Language in a contract matters. The word “estimates” or “estimated” matters particularly when it comes to a date certain such as a substantial completion or completion date.  Remember this.

Here is an example.

In Parque Towers Developers, LLC v. Pilac Management, Ltd., 49 Fla.L.Weekly D190a (Fla. 3d DCA 2024), a trial court held that the developer did not complete the construction of five condominium units by the date in the purchase agreements. The developer appealed because “[t]he agreements contain no date certain for the completion of the units, but rather include a clause that ‘Seller estimates it will substantially complete construction of the Unit, in the manner specified in this Agreement, by December 31, 2017, subject to extensions resulting from ‘Force Majeure (the ‘Outside Date’).’” Parque Towers, supra. Another provision in the purchase agreements stated, “[w]henver this Agreement requires Seller to complete or substantially complete any item of construction, that item will be understood to be complete or substantially complete when so completed or substantially completed in Seller’s opinion. Id.

The units were completed with closing taking place in early 2019 – LONG after the December 31, 2017 date. The purchasers sued the developer claiming the developer breached the contract, which the trial court agreed with in a non-jury trial.  On appeal, the appellate court reversed…because language in a contract matters:

Here, the agreements did not require [the developer] to complete the units by December 31, 2017, or otherwise make time of the essence as to the seller’s obligations. The only completion date referenced in the agreements is specifically described as an “estimate” for when the units will be “substantially complete” according to [the developer’s] own opinion, and [the developer] ultimately did finish the units and schedule the closings within the time required by the agreements and upon proper notice. … Moreover, while the Purchasers all eventually notified [the developer] that they considered its failure to deliver the units by December 31, 2017, to be a default under the agreement, none of them claimed default or sought to enforce the agreements until April 2018 at the earliest, long after the original estimated date and after they had been informed that the estimated completion date had been changed. Thus, irrespective of the evidence supporting [the developer’s] claims of delays due to force majeure, the trial court could not find [the developer] in breach of a completion date that was purely estimated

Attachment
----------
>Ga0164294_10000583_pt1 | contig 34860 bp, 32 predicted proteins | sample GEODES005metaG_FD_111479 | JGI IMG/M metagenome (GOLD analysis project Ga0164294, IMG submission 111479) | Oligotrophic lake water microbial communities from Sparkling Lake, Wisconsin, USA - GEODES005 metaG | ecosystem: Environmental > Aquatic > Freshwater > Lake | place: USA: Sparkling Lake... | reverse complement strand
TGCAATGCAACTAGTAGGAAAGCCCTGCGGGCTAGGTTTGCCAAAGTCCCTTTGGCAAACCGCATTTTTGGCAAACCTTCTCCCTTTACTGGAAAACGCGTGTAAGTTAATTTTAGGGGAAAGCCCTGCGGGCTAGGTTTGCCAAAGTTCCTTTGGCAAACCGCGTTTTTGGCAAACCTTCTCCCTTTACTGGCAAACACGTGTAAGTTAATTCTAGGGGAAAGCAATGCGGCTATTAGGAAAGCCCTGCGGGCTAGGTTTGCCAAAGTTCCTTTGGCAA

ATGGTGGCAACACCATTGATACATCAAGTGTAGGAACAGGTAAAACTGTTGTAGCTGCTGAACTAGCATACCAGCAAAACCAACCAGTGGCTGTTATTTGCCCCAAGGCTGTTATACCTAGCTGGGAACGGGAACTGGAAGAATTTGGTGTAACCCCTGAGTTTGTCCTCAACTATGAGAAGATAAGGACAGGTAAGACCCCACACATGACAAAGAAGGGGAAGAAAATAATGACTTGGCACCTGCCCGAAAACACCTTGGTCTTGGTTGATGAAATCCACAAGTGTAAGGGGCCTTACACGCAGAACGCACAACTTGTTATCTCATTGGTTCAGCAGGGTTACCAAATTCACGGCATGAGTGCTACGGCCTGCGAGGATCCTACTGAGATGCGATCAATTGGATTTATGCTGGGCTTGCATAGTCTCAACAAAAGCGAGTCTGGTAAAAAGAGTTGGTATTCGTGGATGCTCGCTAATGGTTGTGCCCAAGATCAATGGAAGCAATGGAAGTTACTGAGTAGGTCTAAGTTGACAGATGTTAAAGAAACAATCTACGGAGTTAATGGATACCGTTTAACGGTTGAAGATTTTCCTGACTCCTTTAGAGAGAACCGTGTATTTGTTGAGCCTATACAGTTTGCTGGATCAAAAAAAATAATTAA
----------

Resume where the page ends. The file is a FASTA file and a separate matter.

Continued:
Parque Towers, supra (citations omitted).

Please contact David Adelstein at or (954) 361-4720 if you have questions or would like more information regarding this article. You can follow David Adelstein on Twitter @DavidAdelstein1.



imagesIn construction defect disputes, the plaintiff (or party proving the defect) oftentimes relies on an estimate instead of actual costs. The reason being is that the plaintiff is awaiting money from the dispute in order to fund the repairs.  I have previously discussed that there is nothing wrong with a plaintiff relying on an estimate to support its damages in a construction defect dispute.


However, it is important when relying on an estimate to ensure that you have the right person or expert testifying so that there is NOT an issue with that estimate being introduced as evidence during trial.  If the estimate forms the basis of your damages, you want to ensure that estimate is admissible evidence at trial.


Recently, I wrote an article about the application of the business records exception to the hearsay rule.  This article discussed a case where a plaintiff owner tried to introduce its estimate / damages through its architect.  The problem was that while the architect generated the repair scope of work (which is common), the architect did not generate the cost / pricing information.  Rather, the owner’s general contractor generated the cost estimate / pricing information with input from subcontractors (which is common).  Thus, the cost estimate / pricing information was hearsay as it pertained to the architect that was not properly admissible under the business records exception to the hearsay rule.  But, this evidence would likely be deemed admissible if the general contractor testified as to the cost estimate.


Please contact David Adelstein at or (954) 361-4720 if you have questions or would like more information regarding this article. You can follow David Adelstein on Twitter @DavidAdelstein1.